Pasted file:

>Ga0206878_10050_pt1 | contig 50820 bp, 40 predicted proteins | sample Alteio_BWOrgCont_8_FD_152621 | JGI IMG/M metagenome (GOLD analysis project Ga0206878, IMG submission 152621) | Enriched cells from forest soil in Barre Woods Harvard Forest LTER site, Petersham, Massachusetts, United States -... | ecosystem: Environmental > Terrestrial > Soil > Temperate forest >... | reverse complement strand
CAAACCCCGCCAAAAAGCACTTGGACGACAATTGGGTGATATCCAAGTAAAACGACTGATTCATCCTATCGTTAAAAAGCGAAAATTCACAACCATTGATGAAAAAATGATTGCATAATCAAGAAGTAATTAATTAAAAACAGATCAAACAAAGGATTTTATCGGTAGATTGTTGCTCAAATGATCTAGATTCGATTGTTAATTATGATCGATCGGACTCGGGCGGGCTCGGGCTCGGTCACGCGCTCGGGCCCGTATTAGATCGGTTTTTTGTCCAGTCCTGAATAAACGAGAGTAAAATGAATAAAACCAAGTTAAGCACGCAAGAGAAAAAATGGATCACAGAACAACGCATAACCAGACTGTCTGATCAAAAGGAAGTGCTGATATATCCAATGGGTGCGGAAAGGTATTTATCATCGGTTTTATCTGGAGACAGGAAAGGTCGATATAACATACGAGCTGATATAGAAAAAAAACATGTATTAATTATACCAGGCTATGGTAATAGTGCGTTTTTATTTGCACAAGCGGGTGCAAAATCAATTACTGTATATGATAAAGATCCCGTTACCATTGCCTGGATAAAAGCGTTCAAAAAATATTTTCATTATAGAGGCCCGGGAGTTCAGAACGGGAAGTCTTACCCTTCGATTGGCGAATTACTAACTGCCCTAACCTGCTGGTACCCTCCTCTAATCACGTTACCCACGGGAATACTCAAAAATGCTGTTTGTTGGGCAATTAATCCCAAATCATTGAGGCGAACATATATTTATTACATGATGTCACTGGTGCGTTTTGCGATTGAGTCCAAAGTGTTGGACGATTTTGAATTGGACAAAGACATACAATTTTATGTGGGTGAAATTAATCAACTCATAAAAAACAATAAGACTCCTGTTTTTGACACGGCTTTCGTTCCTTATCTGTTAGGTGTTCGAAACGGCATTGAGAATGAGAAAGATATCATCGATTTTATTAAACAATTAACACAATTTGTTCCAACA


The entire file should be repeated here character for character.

>Ga0206878_10050_pt1 | contig 50820 bp, 40 predicted proteins | sample Alteio_BWOrgCont_8_FD_152621 | JGI IMG/M metagenome (GOLD analysis project Ga0206878, IMG submission 152621) | Enriched cells from forest soil in Barre Woods Harvard Forest LTER site, Petersham, Massachusetts, United States -... | ecosystem: Environmental > Terrestrial > Soil > Temperate forest >... | reverse complement strand
CAAACCCCGCCAAAAAGCACTTGGACGACAATTGGGTGATATCCAAGTAAAACGACTGATTCATCCTATCGTTAAAAAGCGAAAATTCACAACCATTGATGAAAAAATGATTGCATAATCAAGAAGTAATTAATTAAAAACAGATCAAACAAAGGATTTTATCGGTAGATTGTTGCTCAAATGATCTAGATTCGATTGTTAATTATGATCGATCGGACTCGGGCGGGCTCGGGCTCGGTCACGCGCTCGGGCCCGTATTAGATCGGTTTTTTGTCCAGTCCTGAATAAACGAGAGTAAAATGAATAAAACCAAGTTAAGCACGCAAGAGAAAAAATGGATCACAGAACAACGCATAACCAGACTGTCTGATCAAAAGGAAGTGCTGATATATCCAATGGGTGCGGAAAGGTATTTATCATCGGTTTTATCTGGAGACAGGAAAGGTCGATATAACATACGAGCTGATATAGAAAAAAAACATGTATTAATTATACCAGGCTATGGTAATAGTGCGTTTTTATTTGCACAAGCGGGTGCAAAATCAATTACTGTATATGATAAAGATCCCGTTACCATTGCCTGGATAAAAGCGTTCAAAAAATATTTTCATTATAGAGGCCCGGGAGTTCAGAACGGGAAGTCTTACCCTTCGATTGGCGAATTACTAACTGCCCTAACCTGCTGGTACCCTCCTCTAATCACGTTACCCACGGGAATACTCAAAAATGCTGTTTGTTGGGCAATTAATCCCAAATCATTGAGGCGAACATATATTTATTACATGATGTCACTGGTGCGTTTTGCGATTGAGTCCAAAGTGTTGGACGATTTTGAATTGGACAAAGACATACAATTTTATGTGGGTGAAATTAATCAACTCATAAAAAACAATAAGACTCCTGTTTTTGACACGGCTTTCGTTCCTTATCTGTTAGGTGTTCGAAACGGCATTGAGAATGAGAAAGATATCATCGATTTTATTAAACAATTAACACAATTTGTTCCAACA